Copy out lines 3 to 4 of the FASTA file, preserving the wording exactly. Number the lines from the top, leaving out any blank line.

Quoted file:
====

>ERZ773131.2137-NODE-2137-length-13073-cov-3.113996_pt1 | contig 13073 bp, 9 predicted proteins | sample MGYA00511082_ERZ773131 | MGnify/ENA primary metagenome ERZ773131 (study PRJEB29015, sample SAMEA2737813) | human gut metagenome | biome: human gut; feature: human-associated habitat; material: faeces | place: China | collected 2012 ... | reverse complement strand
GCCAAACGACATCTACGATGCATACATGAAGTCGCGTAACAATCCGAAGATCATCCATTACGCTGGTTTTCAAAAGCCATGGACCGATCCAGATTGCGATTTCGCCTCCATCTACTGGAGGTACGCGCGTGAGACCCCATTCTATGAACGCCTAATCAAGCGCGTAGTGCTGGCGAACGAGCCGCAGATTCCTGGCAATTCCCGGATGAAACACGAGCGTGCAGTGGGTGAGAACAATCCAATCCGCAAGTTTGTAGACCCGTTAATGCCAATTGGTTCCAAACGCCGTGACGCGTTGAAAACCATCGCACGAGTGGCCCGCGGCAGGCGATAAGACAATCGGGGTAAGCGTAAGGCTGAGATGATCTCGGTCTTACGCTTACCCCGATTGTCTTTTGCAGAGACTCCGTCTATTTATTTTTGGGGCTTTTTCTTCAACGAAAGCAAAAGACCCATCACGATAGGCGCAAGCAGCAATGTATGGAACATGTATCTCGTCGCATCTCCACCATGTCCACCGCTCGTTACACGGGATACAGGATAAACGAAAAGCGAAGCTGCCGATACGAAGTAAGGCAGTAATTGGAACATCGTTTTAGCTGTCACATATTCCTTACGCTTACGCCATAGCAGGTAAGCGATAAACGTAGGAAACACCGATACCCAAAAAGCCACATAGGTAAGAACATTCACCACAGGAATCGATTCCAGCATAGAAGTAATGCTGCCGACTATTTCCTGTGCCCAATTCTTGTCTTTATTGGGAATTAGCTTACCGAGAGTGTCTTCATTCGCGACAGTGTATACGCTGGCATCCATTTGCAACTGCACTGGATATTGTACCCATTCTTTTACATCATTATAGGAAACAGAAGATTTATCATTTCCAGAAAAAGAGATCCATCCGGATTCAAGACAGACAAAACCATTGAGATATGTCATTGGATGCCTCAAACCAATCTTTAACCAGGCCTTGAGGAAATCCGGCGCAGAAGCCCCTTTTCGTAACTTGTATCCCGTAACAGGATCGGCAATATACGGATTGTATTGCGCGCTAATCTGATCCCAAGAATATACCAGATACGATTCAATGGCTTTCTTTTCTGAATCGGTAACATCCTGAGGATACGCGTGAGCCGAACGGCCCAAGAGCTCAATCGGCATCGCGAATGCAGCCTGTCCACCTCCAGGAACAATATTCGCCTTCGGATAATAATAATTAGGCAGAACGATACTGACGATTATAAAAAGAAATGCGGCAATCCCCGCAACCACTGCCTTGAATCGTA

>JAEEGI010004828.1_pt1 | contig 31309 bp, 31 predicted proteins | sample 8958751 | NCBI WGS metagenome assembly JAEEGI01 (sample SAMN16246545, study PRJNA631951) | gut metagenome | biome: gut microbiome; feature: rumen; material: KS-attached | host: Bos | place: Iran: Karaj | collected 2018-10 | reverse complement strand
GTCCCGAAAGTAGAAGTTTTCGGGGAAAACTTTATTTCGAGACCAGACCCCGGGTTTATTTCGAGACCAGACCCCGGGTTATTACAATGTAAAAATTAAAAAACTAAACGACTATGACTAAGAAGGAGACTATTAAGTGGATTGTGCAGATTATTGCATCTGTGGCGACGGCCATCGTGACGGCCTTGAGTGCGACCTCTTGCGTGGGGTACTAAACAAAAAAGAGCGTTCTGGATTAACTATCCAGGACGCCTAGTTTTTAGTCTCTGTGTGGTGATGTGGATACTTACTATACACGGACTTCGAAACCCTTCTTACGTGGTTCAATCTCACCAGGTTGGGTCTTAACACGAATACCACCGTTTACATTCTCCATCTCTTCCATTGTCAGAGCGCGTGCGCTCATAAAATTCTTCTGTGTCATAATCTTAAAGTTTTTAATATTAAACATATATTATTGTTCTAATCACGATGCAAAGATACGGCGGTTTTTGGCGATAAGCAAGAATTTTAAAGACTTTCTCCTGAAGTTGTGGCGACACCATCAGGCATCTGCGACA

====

>JAEEGI010004828.1_pt1 | contig 31309 bp, 31 predicted proteins | sample 8958751 | NCBI WGS metagenome assembly JAEEGI01 (sample SAMN16246545, study PRJNA631951) | gut metagenome | biome: gut microbiome; feature: rumen; material: KS-attached | host: Bos | place: Iran: Karaj | collected 2018-10 | reverse complement strand
GTCCCGAAAGTAGAAGTTTTCGGGGAAAACTTTATTTCGAGACCAGACCCCGGGTTTATTTCGAGACCAGACCCCGGGTTATTACAATGTAAAAATTAAAAAACTAAACGACTATGACTAAGAAGGAGACTATTAAGTGGATTGTGCAGATTATTGCATCTGTGGCGACGGCCATCGTGACGGCCTTGAGTGCGACCTCTTGCGTGGGGTACTAAACAAAAAAGAGCGTTCTGGATTAACTATCCAGGACGCCTAGTTTTTAGTCTCTGTGTGGTGATGTGGATACTTACTATACACGGACTTCGAAACCCTTCTTACGTGGTTCAATCTCACCAGGTTGGGTCTTAACACGAATACCACCGTTTACATTCTCCATCTCTTCCATTGTCAGAGCGCGTGCGCTCATAAAATTCTTCTGTGTCATAATCTTAAAGTTTTTAATATTAAACATATATTATTGTTCTAATCACGATGCAAAGATACGGCGGTTTTTGGCGATAAGCAAGAATTTTAAAGACTTTCTCCTGAAGTTGTGGCGACACCATCAGGCATCTGCGACA